[15:1] 1 sn See the note on tax collectors in 3:12.
[15:1] 2 tn Grk “were drawing near.”
[15:2] 3 tn Here καί (kai) has been translated as “but” to indicate the contrast present in this context.
[15:2] 4 sn See the note on Pharisees in 5:17.
[15:2] 5 tn Or “and the scribes.” See the note on the phrase “experts in the law” in 5:21.
[15:2] 6 tn Or “grumbling”; Grk “were complaining, saying.” The participle λέγοντες (legontes) is redundant in contemporary English and has not been translated.
[15:2] 7 tn Or “accepts,” “receives.” This is not the first time this issue has been raised: Luke 5:27-32; 7:37-50.
[15:3] 8 tn Here δέ (de) has been translated as “so” to indicate that Jesus’ telling of the parable is in response to the complaints of the Pharisees and experts in the law.
[15:3] 9 tn Grk “he”; the referent (Jesus) has been specified in the translation for clarity.
[15:3] 10 sn Them means at the minimum the parable is for the leadership, but probably also for those people Jesus accepted, but the leaders regarded as outcasts.
[15:3] 11 tn Grk “parable, saying.” The participle λέγων (legwn) is redundant in contemporary English and has not been translated.
[15:4] 12 tn Grk “What man.” The Greek word ἄνθρωπος (anqrwpo") is used here in a somewhat generic sense.
[15:4] 13 sn This individual with a hundred sheep is a shepherd of modest means, as flocks often had up to two hundred head of sheep.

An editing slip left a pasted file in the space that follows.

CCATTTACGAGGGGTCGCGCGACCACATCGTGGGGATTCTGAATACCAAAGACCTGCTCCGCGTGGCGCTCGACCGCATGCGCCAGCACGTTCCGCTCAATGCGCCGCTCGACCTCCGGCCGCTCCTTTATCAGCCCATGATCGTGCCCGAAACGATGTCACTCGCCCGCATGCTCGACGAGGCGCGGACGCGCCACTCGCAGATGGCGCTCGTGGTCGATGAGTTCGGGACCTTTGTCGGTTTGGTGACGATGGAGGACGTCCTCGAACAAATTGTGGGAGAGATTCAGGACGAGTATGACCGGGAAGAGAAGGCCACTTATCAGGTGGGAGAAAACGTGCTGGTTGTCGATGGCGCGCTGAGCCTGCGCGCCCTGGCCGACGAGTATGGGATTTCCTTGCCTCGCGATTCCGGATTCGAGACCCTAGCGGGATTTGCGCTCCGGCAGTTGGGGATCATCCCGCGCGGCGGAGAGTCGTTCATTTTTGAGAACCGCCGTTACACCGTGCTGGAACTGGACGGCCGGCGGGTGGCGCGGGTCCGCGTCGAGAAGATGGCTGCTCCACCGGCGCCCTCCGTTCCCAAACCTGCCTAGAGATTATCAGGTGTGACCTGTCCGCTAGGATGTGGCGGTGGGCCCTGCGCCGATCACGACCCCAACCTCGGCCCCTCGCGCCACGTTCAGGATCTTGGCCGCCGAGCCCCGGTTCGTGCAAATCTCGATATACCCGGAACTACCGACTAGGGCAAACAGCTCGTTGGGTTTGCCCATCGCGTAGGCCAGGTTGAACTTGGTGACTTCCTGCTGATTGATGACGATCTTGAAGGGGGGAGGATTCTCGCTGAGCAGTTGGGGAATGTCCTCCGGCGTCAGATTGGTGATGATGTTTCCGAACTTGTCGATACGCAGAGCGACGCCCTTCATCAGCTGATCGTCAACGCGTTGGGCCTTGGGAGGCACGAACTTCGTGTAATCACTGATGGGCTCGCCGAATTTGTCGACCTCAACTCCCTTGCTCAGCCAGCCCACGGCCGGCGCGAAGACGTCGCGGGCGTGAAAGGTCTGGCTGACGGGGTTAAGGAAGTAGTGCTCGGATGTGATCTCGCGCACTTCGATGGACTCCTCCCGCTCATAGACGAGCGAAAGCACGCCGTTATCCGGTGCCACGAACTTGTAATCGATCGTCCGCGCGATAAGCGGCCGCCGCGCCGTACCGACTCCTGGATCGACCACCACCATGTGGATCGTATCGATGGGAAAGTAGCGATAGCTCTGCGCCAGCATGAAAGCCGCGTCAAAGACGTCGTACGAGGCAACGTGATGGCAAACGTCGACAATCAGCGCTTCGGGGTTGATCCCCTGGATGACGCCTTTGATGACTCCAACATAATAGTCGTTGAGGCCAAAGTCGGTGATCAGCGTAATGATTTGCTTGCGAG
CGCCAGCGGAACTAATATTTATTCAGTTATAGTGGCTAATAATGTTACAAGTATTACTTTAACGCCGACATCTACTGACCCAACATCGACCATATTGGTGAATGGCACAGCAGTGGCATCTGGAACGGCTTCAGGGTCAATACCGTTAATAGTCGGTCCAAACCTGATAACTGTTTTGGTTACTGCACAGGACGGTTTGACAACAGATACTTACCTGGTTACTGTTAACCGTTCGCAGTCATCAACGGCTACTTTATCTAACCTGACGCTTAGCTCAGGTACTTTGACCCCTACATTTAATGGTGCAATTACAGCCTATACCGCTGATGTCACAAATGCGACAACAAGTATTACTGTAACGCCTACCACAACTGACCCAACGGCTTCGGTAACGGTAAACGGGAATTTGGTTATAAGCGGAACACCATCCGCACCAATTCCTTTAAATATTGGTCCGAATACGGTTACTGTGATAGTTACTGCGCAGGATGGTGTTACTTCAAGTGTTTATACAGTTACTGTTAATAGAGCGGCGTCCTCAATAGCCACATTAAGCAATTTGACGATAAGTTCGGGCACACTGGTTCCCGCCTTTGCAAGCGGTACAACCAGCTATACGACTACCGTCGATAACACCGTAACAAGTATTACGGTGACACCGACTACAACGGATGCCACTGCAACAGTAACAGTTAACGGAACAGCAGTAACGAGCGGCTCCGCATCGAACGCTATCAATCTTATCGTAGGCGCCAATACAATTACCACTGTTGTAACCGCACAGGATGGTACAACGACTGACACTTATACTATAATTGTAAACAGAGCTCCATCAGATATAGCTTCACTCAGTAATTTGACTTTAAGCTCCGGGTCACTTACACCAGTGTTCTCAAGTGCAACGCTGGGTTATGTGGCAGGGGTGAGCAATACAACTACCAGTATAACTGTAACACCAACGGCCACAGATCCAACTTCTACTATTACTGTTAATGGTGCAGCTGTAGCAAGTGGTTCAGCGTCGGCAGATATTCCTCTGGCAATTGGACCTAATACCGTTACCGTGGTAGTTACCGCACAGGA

[15:4] 14 tn Or “desert,” but here such a translation might suggest neglect of the 99 sheep left behind.
[15:4] 15 tn Grk “go after,” but in contemporary English the idiom “to look for” is used to express this.
[15:4] 16 sn Until he finds it. The parable pictures God’s pursuit of the sinner. On the image of Jesus as the Good Shepherd, see John 10:1-18.
[15:5] 17 tn Here καί (kai) has been translated as “then” to indicate the implied sequence of events within the narrative.
[15:6] 18 tn Grk “And coming into his…” Here καί (kai) has not been translated because of differences between Greek and English style.
[15:6] 19 sn A touch of drama may be present, as the term calls together can mean a formal celebration (1 Kgs 1:9-10).
[15:6] 20 tn Grk “the”; in context the article is used as a possessive pronoun (ExSyn 215). It occurs before “neighbors” as well (“his friends and his neighbors”) but has not been translated the second time because of English style.
[15:7] 21 sn There will be more joy in heaven over one sinner who repents. The pursuit of the sinner is a priority in spite of the presence of others who are doing well (see also Luke 5:32; 19:10). The theme of repentance, a major Lukan theme, is again emphasized.
[15:7] 22 tn Here δικαίοις (dikaioi") is an adjective functioning substantivally and has been translated “righteous people.”
[15:7] 23 tn Or “who do not need to repent”; Grk “who do not have need of repentance.”